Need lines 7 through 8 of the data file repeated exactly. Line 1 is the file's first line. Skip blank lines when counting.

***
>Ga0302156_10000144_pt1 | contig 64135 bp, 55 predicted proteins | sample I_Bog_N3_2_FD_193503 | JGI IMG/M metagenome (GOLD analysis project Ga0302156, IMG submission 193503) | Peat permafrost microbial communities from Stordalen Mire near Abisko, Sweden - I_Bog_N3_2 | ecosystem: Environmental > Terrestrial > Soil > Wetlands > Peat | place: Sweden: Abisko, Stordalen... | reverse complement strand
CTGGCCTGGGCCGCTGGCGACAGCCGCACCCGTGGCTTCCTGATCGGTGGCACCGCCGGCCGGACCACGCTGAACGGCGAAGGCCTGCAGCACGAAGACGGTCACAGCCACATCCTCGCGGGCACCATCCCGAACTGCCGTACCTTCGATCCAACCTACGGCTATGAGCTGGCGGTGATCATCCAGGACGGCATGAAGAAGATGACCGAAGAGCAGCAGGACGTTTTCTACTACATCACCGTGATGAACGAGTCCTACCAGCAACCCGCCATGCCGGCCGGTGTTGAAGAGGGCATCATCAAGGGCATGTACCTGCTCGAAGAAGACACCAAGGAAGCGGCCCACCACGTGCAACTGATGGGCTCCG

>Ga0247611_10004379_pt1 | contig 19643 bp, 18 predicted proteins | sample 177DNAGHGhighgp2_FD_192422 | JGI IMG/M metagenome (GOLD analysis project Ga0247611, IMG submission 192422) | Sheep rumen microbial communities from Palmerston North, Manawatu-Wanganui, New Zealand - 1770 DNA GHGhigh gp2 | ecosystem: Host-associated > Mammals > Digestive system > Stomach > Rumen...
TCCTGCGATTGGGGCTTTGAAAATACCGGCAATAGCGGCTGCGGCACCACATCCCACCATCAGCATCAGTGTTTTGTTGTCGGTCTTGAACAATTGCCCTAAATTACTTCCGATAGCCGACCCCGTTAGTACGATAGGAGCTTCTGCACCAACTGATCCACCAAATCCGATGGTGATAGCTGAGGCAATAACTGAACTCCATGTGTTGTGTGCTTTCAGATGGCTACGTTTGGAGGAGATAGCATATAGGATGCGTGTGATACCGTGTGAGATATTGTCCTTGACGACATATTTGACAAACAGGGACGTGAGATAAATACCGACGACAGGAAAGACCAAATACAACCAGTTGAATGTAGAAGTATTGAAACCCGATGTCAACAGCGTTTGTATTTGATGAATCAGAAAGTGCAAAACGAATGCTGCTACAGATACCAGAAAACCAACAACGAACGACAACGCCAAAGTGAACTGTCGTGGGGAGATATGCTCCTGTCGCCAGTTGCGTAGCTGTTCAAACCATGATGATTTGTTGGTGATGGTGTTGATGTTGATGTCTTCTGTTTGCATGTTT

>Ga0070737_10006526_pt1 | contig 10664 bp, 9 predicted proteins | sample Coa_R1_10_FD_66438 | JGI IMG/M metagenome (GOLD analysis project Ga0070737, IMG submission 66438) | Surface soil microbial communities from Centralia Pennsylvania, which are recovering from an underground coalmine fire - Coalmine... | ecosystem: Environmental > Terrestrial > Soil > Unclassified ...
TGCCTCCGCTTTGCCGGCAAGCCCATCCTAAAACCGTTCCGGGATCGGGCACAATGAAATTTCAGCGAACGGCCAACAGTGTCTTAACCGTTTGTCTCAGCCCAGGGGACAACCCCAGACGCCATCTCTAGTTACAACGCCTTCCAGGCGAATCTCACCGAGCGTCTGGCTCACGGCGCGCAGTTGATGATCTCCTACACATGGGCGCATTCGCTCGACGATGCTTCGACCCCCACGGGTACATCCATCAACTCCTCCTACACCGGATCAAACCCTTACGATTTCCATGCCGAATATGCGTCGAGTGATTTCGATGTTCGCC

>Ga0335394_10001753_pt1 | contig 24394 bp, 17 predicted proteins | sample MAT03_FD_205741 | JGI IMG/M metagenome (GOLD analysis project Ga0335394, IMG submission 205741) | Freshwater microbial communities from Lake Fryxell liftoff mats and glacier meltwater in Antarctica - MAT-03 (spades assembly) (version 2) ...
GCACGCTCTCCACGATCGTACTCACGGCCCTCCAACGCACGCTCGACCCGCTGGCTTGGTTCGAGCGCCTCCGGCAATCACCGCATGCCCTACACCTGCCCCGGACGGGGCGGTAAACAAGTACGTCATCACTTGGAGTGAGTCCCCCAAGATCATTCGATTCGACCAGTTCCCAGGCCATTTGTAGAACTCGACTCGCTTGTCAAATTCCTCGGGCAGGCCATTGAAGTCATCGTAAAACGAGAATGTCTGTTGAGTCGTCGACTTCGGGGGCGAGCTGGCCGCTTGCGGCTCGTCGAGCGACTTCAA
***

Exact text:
>Ga0335394_10001753_pt1 | contig 24394 bp, 17 predicted proteins | sample MAT03_FD_205741 | JGI IMG/M metagenome (GOLD analysis project Ga0335394, IMG submission 205741) | Freshwater microbial communities from Lake Fryxell liftoff mats and glacier meltwater in Antarctica - MAT-03 (spades assembly) (version 2) ...
GCACGCTCTCCACGATCGTACTCACGGCCCTCCAACGCACGCTCGACCCGCTGGCTTGGTTCGAGCGCCTCCGGCAATCACCGCATGCCCTACACCTGCCCCGGACGGGGCGGTAAACAAGTACGTCATCACTTGGAGTGAGTCCCCCAAGATCATTCGATTCGACCAGTTCCCAGGCCATTTGTAGAACTCGACTCGCTTGTCAAATTCCTCGGGCAGGCCATTGAAGTCATCGTAAAACGAGAATGTCTGTTGAGTCGTCGACTTCGGGGGCGAGCTGGCCGCTTGCGGCTCGTCGAGCGACTTCAA